The modern-day region of Maghrib - the Arab "West" consisting of present-day Morocco, Algeria and Tunisia - is inhabited predominantly by Muslim Arabs, but it has a large North Africa served as a transit region for peoples moving toward Europe or the Middle East. Thus, the region's inhabitants
have been influenced by populations from other areas. Out of
this mix developed the Berber people, whose language and culture,
although pushed from coastal areas by conquering and colonizing
Carthaginians, Romans, and Byzantines, dominated most of the land
until the spread of Islam and the coming of the Arabs. The
purpose of this research is to examine the influence of the
Berbers on North Africa.
The cave paintings found at Tassili-n-Ajjer, north of
Tamanrasset, and at other locations depict vibrant and vivid
scenes of everyday life in the central Maghrib between about 8000
B.C. and 4000 B.C. They were executed by a hunting people in the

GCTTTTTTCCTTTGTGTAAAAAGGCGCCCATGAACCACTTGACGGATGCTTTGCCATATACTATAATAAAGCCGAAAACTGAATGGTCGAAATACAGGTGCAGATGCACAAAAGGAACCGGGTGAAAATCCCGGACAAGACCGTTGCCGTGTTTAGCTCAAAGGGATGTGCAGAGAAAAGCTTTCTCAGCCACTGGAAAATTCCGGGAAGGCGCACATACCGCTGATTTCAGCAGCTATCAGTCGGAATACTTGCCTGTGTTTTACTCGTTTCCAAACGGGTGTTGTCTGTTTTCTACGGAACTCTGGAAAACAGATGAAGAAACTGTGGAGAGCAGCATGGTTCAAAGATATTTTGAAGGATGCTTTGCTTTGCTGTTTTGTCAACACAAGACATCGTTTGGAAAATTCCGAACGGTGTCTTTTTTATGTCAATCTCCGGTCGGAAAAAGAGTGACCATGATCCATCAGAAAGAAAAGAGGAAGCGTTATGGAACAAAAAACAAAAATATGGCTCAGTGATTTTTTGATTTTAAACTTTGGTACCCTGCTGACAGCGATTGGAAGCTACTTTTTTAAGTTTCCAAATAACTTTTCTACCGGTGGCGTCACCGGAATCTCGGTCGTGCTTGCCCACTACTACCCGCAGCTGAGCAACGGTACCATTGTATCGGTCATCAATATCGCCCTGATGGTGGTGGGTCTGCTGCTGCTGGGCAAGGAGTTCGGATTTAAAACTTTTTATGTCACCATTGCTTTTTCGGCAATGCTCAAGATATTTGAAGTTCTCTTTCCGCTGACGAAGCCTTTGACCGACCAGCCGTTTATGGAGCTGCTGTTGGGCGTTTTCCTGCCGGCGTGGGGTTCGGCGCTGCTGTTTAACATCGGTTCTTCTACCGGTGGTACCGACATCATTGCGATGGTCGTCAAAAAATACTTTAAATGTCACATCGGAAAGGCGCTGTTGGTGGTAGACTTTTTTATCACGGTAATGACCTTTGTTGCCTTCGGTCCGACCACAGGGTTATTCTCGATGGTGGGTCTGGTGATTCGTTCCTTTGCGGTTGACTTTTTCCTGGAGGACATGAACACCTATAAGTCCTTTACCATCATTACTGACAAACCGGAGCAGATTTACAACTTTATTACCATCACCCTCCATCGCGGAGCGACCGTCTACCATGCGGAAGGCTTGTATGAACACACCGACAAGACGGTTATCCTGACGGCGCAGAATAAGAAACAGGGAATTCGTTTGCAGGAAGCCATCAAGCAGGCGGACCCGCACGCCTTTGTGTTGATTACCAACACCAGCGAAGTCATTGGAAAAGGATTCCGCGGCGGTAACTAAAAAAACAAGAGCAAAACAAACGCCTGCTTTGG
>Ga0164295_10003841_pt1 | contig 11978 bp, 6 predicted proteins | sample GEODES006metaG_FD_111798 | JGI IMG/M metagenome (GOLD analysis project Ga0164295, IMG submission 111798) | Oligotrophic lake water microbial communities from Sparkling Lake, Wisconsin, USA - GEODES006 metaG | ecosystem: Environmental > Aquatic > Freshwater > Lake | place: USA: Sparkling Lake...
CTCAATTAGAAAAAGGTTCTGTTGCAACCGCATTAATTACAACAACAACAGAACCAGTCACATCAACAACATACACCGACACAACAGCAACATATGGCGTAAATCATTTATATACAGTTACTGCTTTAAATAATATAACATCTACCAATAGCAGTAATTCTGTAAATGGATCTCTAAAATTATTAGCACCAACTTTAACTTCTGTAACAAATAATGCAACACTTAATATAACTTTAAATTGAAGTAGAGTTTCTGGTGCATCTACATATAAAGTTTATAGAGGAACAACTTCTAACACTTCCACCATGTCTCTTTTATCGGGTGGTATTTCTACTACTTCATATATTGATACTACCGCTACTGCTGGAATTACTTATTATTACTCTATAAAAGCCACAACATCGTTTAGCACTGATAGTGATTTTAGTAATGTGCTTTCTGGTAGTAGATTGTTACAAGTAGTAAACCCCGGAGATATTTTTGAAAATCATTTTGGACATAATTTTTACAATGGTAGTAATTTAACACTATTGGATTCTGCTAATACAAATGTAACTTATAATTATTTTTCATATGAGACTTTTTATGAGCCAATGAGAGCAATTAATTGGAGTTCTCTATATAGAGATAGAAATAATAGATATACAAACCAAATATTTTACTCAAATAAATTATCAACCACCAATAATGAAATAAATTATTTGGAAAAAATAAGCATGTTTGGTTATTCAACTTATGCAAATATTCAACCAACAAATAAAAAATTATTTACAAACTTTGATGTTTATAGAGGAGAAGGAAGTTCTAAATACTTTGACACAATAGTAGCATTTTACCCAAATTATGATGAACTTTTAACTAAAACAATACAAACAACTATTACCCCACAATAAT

Capsian period of the Neolithic age who lived in a savanna region
teeming with giant buffalo, elephant, rhinoceros, and
hippopotamus, animals that no longer exist in the now-desert
area. The pictures provide the most complete record of a
prehistoric African culture.
Earlier inhabitants of the central Maghrib have left behind
equally significant remains. Early remnants of hominid
occupation in North Africa, for example, were found in Ain el
Hanech, near Saida (200,000 B.C.). Later, Neanderthal tool
makers produced hand axes in the Levalloisian and Mousterian
styles (43,000 B.C.) similar to those in the Levant. According
to some sources, North Africa was the site of the highest state
of development of Middle Paleolithic flake-tool techniques.
Tools of this era, starting about 30,000 B.C. are called Aterian
( after the site Bir el Ater, south of Annaba) and are marked by
a high standard of workman...